Sunday, 26 June 2011

Hymn for today

Here is my choice of hymn by Fanny J Crosby –the tune can be heard here

Thou only art holy,
Thou only the Lord;
Truth, mercy and judgment,
Shine forth in Thy Word.
Thou rulest and reignest
All others above;
Thy throne is eternal,
Thy scepter is love.


Thy reign everlasting,
Thy kingdom divine,
Henceforth and forever
All glory be Thine.

Thou only art holy;
In Thee is our trust;
Thy laws are unchanging,
Thy statutes are just.
All nations and people
Before Thee shall fall;
The Father, Redeemer,
And Savior of all.


Thou only art holy;
The angels in light
With prophets and martyrs
Their anthems unite.
Thou only art holy,
O Ancient of days;
The boundless creation
Is filled with Thy praise.


Saturday, 25 June 2011


Let me say to begin with that the title is not a typo or a spelling error it is a name used by the guest speaker we had at our local preachers meeting on Thursday. The speaker was Mark Harrington who came to talk to us about all age worship and I have to say it was better than I had hoped it might be. Mark uses a range of things in his approach to all age worship including puppetry, illusion and escapology.

The evening contained some interesting ideas and the hour that he spoke for passed very quickly as he demonstrated some of the routines  he uses in communicating the good news of the gospel to people across a wide age range.

I did write and thank him and said I thought it had been an ICE evening – Inspiring, Challenging and Entertaining.


If you want to know more check out his web site at

Wednesday, 22 June 2011

New Blog

Thanks to Liz Mackay for telling m,e about a new blog that is aimed specifically at Local Preachers. If you are interested in local preaching check it out at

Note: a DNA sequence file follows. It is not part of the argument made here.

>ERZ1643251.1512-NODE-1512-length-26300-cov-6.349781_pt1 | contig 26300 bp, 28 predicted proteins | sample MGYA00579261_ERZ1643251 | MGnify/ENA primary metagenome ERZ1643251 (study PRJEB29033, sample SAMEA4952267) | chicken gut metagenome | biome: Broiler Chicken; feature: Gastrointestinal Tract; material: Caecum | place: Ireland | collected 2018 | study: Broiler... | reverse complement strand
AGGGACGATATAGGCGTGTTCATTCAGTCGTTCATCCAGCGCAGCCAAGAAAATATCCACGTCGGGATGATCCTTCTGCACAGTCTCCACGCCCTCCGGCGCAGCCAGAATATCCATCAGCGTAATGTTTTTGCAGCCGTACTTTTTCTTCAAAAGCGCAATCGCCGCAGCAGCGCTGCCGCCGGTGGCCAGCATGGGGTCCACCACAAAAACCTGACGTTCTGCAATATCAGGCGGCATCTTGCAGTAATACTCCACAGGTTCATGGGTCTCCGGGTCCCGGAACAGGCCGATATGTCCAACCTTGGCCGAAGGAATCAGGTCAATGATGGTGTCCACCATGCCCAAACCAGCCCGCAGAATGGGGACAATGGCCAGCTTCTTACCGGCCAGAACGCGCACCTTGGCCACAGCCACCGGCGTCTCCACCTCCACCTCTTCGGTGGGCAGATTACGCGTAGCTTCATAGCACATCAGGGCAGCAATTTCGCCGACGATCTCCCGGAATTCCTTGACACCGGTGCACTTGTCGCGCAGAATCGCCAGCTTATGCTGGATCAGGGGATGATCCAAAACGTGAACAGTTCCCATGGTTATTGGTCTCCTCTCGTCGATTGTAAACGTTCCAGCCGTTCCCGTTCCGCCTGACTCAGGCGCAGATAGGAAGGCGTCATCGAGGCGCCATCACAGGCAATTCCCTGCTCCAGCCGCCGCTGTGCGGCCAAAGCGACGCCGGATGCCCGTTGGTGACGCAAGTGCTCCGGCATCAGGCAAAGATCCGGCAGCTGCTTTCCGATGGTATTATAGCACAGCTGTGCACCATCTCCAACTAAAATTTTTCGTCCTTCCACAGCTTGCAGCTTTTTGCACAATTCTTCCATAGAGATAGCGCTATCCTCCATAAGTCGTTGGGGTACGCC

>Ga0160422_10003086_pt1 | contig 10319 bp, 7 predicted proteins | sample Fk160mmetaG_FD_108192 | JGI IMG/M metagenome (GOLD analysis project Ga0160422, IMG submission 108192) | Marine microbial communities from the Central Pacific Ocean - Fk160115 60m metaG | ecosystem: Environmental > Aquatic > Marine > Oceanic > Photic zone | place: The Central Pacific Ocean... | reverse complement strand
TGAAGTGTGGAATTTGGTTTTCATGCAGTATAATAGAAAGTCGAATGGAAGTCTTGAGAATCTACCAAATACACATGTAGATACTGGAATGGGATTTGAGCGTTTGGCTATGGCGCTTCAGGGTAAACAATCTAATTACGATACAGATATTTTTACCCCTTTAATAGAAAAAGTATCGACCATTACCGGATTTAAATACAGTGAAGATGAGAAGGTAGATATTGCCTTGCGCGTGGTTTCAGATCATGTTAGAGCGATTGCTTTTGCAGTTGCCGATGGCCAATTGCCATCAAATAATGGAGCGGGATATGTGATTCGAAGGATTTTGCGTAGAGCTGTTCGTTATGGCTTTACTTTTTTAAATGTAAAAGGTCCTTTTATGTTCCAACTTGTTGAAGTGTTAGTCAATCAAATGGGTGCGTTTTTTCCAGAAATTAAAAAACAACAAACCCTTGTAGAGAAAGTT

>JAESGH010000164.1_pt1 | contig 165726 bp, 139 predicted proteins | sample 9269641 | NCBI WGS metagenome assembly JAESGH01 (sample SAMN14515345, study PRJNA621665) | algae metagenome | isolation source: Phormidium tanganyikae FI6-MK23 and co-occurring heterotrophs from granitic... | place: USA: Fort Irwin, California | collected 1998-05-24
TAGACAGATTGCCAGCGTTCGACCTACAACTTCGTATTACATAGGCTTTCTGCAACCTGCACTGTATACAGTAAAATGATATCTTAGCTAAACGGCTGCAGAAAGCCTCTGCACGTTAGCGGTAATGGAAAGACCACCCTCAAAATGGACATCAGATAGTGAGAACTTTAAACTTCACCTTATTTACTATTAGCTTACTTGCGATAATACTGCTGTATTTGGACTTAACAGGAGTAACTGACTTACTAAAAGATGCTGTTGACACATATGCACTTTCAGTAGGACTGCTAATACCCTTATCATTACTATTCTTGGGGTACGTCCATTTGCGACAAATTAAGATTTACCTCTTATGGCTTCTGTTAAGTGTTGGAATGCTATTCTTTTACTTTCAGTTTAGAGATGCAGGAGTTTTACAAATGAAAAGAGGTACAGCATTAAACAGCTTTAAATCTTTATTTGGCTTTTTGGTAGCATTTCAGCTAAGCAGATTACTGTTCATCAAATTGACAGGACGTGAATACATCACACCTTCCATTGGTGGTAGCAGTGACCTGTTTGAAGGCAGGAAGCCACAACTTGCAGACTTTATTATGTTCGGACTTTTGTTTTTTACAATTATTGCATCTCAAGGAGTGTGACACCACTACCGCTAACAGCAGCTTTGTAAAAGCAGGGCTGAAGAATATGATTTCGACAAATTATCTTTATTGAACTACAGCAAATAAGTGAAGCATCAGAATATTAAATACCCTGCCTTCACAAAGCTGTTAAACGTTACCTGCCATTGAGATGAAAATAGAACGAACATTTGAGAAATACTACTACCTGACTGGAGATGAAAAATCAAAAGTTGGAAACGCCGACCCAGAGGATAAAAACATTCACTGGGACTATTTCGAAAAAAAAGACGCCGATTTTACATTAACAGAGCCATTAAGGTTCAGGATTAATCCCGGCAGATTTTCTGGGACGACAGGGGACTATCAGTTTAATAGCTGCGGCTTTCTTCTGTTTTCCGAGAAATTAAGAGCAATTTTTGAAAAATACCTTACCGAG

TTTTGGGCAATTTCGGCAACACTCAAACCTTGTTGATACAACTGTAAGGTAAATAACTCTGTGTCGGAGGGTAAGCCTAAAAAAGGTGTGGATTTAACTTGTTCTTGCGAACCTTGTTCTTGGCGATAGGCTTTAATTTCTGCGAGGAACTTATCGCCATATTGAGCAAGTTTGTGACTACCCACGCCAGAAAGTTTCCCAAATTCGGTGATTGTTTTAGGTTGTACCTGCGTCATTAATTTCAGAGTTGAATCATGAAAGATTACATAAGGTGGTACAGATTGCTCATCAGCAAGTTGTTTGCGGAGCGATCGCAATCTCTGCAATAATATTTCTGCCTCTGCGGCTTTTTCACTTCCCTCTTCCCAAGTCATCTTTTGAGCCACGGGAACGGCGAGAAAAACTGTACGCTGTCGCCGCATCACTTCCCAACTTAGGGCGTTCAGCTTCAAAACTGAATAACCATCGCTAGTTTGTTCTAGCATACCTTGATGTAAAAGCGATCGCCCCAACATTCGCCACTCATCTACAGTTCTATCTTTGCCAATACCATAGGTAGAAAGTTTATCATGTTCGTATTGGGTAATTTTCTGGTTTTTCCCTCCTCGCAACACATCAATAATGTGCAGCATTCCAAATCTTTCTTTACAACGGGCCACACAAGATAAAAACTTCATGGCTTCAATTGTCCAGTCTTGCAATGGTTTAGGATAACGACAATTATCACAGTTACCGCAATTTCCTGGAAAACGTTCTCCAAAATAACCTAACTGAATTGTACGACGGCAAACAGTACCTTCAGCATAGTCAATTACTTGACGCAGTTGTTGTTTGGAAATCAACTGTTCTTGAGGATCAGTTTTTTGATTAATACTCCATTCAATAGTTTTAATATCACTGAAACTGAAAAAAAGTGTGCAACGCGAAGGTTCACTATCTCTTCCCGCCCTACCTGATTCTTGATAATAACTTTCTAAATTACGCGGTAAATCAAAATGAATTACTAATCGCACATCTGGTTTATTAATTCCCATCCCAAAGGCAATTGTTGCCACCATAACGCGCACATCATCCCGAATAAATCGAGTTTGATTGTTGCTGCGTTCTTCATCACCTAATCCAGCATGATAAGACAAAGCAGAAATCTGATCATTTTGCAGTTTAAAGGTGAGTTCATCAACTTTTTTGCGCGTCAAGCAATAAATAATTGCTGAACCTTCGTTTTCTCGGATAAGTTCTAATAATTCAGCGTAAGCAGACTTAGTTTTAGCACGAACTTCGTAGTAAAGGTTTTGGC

Tuesday, 21 June 2011

More on the previous topic

Robert commented on the previous post:-

It would be interesting to ask around about this one (I'm not sure how I'd phrase it - I wouldn't have the nerve to go asking 'Why didn't you preach on the Bible?'), but I can see a potential problem. The traditional paths for a preacher are well trodden; if you've spent a couple of decades listening to sermons, you've probably got an outline in your head for many of the well-known passages, at least.
But what if you're not comfortable with the traditional reading of the passage? Either you dream up an original exegesis - not always easy - or you talk about something else.

21 June 2011 00:14

I agree it would be interesting to pose the question and that of course it would need to be done carefully but I think there is more to this topic than just asking the questions.

I think that Robert makes a good point about the well known passages and there is a degree here of familiarity breeding contempt. I suspect  that some of the problem is the almost slavish use in some places of the lectionary in one form or another. I am not sure the use of the lectionary is the good thing some people would have us believe, especially as it only covers a small amount of the Bible in total.

I would like most people expect preachers to speak on certain topics on certain Sundays – Easter on Easter Sunday, Pentecost on Pentecost Sunday, Trinity on Trinity Sunday and so on but I do think we could be a little more imaginative and less bound by the lectionary during the rest of the year. At one church we attended I did a series on the first line of a hymn taking one word each week and expounding on that word (The line was ‘Come,let us all unite and Sing’).

One of the things I do occasionally is try to look at a passage rom a totally different perspective and an example of this is that on Palm Sunday I looked at the events from the perspective of the donkey. During the weeks following Easter Sunday I took the theme ‘That was the week that was’ and looked at the week from Palm Sunday to Easter Sunday through the eyes of the characters involved – I examined how it must have felt for them and the roller coaster of emotions that they went through.

I received some very  positive comments on these services and people said they had never thought about the stories very much outside the traditional approach. At Christmas I may look at the story and again take a view from the stable – how did the animals feel, what might they have thought about it all? Perhaps we could take it from the shepherds viewpoint – imagine how they must have felt – how impressed they had been to go off and leave their sheep, after all it was not something they would do and yet we often write them off to some extent.

I believe it is possible to take a different approach and still get the gospel message across and the grounding and knowledge of exegesis can be helpful in ensuring that we stay of track.

Monday, 20 June 2011

More on Exegesis.

Thanks to Methodist Preacher for the following comment: